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John Ross Dix,
from Amusing and Thrilling Adventures of a California Artist While Daguerreotyping a Continent Amid Burning Deserts, Savages, and Perpetual Snows, And a Poetical Companion to the Pantoscope of California, Nebraska & Kansas, Salt Lake & the Mormons. From 1500 Daguerreotypes by J. Wesley Jones, Esq., 1854

Notices of the Artists, by the California Press. Daguerreotypes of California

We announced some months since, that a large company has been formed under the direction of J. Wesley Jones, Esq., to Daguerreotype the grand and diversified scenery, of this golden land, its Diggings, and Towns, and Cities, for the purpose of producing for the edification and amusement of our Atlantic brethren, a perfect view of California as it is. We spoke then of the magnitude of the undertaking, and the great outlay, and energy necessary to carry it through, and congratulated the company, and the public on the appointment of Mr. Jones to the Presidency of the enterprise; assuring them, that however hazardous and dangerous the undertaking if it was within the province of human energy and genius, to carry it through, it would be done—and done well!

From our correspondents, however, in different parts, we occasionly heard, with pleasure of the artist's triumph, but were scarcely prepared for such an Exhibition of Daguerreotypes, of the richest and rarest scenery of our "Eden-land," as has been opened before us to-day. Mr. Jones has more than equalled our expectations. He has gathered a collection of choice views, which give one a perfect view of California, in her every phase, her mountains,—her valleys,—her forests,—ravines,—her towns and cities;—and her aboriginal and adopted inhabitants. To obtain these pictures, he has climbed mountains; swam rivers, and suffered privations and toils, almost incredible. With pleasure, we record his astonishing perseverance, and his triumphs. His view of California is complete, and truthful,we can testify.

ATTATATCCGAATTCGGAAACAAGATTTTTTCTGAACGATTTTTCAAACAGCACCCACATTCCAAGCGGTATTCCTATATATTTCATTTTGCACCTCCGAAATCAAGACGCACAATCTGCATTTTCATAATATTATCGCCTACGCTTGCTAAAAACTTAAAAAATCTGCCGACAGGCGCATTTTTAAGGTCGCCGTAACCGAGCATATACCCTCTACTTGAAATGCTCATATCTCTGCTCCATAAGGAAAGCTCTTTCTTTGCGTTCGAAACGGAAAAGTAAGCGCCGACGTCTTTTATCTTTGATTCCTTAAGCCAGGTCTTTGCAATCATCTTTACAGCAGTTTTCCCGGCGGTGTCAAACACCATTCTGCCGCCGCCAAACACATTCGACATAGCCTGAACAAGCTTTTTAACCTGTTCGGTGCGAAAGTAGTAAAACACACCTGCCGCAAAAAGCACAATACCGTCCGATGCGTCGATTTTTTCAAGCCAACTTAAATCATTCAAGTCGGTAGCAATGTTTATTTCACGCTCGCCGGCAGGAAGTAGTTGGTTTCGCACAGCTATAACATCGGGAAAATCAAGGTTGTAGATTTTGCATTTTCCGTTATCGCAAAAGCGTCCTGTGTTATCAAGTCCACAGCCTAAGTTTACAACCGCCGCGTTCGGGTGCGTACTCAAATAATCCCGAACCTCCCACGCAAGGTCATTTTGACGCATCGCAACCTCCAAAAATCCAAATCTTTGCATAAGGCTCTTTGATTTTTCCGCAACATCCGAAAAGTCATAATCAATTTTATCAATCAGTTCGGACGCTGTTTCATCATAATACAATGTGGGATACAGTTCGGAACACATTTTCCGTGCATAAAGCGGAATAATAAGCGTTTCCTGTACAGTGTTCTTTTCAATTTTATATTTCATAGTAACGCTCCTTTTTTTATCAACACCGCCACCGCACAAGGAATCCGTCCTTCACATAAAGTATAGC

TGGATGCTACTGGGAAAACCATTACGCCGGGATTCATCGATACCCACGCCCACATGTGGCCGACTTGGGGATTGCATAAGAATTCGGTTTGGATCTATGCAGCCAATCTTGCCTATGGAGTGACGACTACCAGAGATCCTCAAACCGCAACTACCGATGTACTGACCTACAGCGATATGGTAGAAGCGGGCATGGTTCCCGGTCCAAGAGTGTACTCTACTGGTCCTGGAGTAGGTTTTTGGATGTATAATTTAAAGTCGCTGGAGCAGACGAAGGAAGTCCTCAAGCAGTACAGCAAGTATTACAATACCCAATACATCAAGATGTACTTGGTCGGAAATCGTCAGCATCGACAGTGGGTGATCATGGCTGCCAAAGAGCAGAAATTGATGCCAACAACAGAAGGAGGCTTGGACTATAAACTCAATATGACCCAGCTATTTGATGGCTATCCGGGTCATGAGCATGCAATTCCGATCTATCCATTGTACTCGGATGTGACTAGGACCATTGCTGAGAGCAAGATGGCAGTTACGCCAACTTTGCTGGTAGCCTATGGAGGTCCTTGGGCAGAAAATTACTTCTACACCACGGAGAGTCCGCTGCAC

There remains the Overland Route to be Daguerreotyped. A company is already organized. And away will go our energetic friend, to brave new dangers, and win new laurels. The Indians are now troublesome along the "Carson," and Humboldt rivers. But Mr. Jones presses on, and we doubt not will complete the enterprise, for "he knows no such word as fail."

Mr. Jones has been well tried in California, and has established an enviable reputation. As Deputy U. S. Marshal, he was decidedly efficient, enforcing the law where others failed;—as a merchant, he has been prompt, and business-like;—as an orator before the people, and the court, he is eloquent and popular;—as an artist, and manager he is certainly skilful and energetic; and as a writer his numerous articles in the California Press, "Inkling's on the trail of the Census Man," &c., &c., have gained him an honorable reputation.

His rare versatility of talent, admirably adapt him for California life, and we regret his departure. In his new and dangerous journey, he has our well wishes; and many hearts here will beat high to hear of his safe arrival in the "States." May the same good fortune attend him always that has attended him here—for he deserves a fortune!From the Placer Times and Transcript.

With a few friends, we had the pleasure to-day of examining an extensive collection of beautiful Daguerreotypes, and sketches, representing nearly every prominent point in California scenery, mines and cities. It is needless to say that they are true to nature; for the Daguerreotype cannot fail to produce things as they really are. But we were truly astonished at the great number and variety of the views,—at the excellence of their artistic execution, and the vast toil, and expense which has been lavished in obtaining them. The object is to illustrate California perfectly,—both in a panorama of large proportions, and high finish, and in a written work descriptive of the country, its people and resources. The enterprise is a gigantic and a laudable one, and is being carried out thoroughly, and efficiently. J. Wesley Jones, Esq., the leading artist and projector, though a young man, is favorably known to our citizens, as a writer, an officer, and a merchant,—of a fine order of talents and great energy of purpose. He is well fitted to accomplish this hazardous undertaking, and we wish him God speed! and a safe journey over the dangerous Indian country he is about to traverse. Together with a full realization of his fervent hopes, and a handsome renumeration for his toils.—Sacramento Daily Union.


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